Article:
My son turns 8 years old this Thanksgiving Day. The last time his birthday fell on Thanksgiving was when he turned 2. I wasn’t with him that day. I didn’t get to see him blow out the candles on his slice of pumpkin pie. I didn’t get to sing “Happy Birthday” to him and I wasn’t there for his birthday party.*
Instead, on that day, I was in the hospital, taking care of my daughter. The funny thing is that I hadn’t even met her yet. Nobody had. I didn’t even know she was a she. I was about 22 weeks pregnant and we were already fighting with one another. I was fighting to keep her in and she was fighting to get out. Little did I know that I was about to spend the next 16 weeks flat on my back in a high risk pregnancy unit.
About two weeks earlier, I was going about my business taking care of a toddler and teaching my students how to read, when I was diagnosed with incompetent cervix. The situation was so dire that I was immediately sent to the hospital and the doctors didn’t know what the outcome would be. Ultimately, I had to undergo an emergency cerclage procedure. It was a scary and uncertain time, but now, six years later, I continue to be thankful for what I have and for what I didn’t know I had at the time.
My daughter is now a healthy 5 ½-year-old with lungs of steel (thanks to those two shots of betamethazone), and my son is coming into his own as a freshly minted adolescent who loves baseball and all things LEGO. But so many things had to come together in just the right way, in order for us to have gotten to this point. Friends and family cooked, cleaned, visited, listened, put up with, and otherwise took over when I was out of commission. To be honest, I was never much help in the cleaning or organizing departments, but our family’s routine definitely took a hit when things were suddenly sent into crazy mode. We needed help, and fortunately we didn’t have to look further than our own community. Both of our shul’s rabbis were there for us, members of our synagogue were there for us, our son’s preschool teachers were there for us, my doctors and nurses were there for us, and our friends and family both near and far were there for us. This was all extremely helpful in making me feel that things were going to be okay.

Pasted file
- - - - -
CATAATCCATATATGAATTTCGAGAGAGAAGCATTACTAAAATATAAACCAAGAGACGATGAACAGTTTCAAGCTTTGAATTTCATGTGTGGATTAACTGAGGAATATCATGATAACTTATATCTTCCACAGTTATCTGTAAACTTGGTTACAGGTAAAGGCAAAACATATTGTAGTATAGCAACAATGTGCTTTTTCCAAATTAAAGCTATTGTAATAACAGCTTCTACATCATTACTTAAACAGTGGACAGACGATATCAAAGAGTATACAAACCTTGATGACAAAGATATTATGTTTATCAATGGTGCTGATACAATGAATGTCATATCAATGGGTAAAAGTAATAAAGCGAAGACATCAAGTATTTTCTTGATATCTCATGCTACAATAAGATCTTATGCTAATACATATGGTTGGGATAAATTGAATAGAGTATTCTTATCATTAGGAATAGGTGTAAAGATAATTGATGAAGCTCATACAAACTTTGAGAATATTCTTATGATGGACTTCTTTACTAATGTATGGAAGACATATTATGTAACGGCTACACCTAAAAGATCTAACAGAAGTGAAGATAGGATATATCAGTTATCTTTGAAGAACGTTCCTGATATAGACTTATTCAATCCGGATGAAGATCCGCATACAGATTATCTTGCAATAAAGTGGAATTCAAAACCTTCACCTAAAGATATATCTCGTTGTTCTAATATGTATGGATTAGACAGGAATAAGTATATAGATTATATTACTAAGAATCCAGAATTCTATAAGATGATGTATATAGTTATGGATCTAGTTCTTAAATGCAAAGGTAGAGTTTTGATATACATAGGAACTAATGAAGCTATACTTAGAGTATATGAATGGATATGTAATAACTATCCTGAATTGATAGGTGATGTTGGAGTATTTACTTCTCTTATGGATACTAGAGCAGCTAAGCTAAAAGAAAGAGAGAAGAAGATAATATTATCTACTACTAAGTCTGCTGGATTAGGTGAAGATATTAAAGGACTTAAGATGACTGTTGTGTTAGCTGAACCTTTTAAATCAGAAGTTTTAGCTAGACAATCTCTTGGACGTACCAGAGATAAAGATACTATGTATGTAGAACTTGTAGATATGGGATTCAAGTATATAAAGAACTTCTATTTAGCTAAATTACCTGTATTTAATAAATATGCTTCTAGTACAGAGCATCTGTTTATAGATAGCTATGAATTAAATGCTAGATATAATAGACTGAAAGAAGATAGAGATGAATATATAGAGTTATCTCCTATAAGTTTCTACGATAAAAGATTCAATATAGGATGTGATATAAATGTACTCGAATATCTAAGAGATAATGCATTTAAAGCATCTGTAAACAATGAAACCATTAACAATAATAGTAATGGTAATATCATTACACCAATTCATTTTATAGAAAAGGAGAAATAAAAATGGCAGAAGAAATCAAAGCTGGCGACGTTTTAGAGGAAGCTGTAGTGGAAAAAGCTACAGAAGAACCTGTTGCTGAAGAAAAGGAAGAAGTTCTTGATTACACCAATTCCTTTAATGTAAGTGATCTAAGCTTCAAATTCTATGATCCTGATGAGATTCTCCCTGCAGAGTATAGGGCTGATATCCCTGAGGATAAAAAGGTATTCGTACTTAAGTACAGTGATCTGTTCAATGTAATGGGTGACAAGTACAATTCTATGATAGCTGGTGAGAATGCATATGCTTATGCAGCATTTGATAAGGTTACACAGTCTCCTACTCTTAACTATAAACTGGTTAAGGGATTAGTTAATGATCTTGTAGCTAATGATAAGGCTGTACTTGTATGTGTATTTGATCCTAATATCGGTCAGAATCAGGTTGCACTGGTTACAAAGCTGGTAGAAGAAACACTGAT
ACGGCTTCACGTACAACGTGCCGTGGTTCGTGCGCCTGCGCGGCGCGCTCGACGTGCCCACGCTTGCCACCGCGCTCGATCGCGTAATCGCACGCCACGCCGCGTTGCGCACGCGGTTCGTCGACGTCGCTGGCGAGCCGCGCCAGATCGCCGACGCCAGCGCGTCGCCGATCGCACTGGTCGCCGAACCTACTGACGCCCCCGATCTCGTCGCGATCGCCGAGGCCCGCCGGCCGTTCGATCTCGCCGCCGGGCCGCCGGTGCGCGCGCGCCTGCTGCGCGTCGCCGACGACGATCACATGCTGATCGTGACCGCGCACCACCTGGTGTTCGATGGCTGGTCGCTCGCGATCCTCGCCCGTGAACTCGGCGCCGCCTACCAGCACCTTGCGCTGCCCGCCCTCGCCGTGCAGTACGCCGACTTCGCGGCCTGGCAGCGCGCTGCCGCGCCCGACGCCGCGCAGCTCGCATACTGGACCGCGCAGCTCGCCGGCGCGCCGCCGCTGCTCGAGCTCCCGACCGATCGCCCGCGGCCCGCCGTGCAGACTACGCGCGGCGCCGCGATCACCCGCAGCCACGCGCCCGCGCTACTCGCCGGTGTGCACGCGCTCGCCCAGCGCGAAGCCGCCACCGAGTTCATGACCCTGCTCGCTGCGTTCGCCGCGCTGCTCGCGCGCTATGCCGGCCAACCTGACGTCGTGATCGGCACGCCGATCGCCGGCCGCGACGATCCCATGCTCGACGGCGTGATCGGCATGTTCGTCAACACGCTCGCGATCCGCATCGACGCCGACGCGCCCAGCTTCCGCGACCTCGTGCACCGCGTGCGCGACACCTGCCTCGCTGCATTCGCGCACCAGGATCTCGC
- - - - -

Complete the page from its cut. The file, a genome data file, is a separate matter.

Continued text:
That year, we thought longer and harder about what it means to be thankful: for the food on our table, the friends and family we have, and the freedoms we enjoy. We must remember that the only thing that is predictable about this world is that it is unpredictable.
In our family, we regularly schedule donation pickups with different charities. We also make a point of collecting canned goods at our children’s birthday parties to donate to food banks to help them understand that not everyone enjoys the same luxuries as we do. Although these aren’t huge contributions to society and we can always do more, they are small deeds that we hope will somehow make an impact on our children and teach them about ways that they can positively influence and heal the world.
Sometimes it feels hard to ask for what we need, but we all need to do it at some point in our lives. So even if you don’t want to, don’t feel like you need it, or feel that others might be more deserving, just ask for the help you didn’t know you needed. And be thankful.
*For those of you wondering, don’t worry, I eventually did get to sing “Happy Birthday” to my son when we celebrated in the hospital a couple days later. With an Elmo cake, no less.
Like this post? Get the best of Kveller delivered straight to your inbox.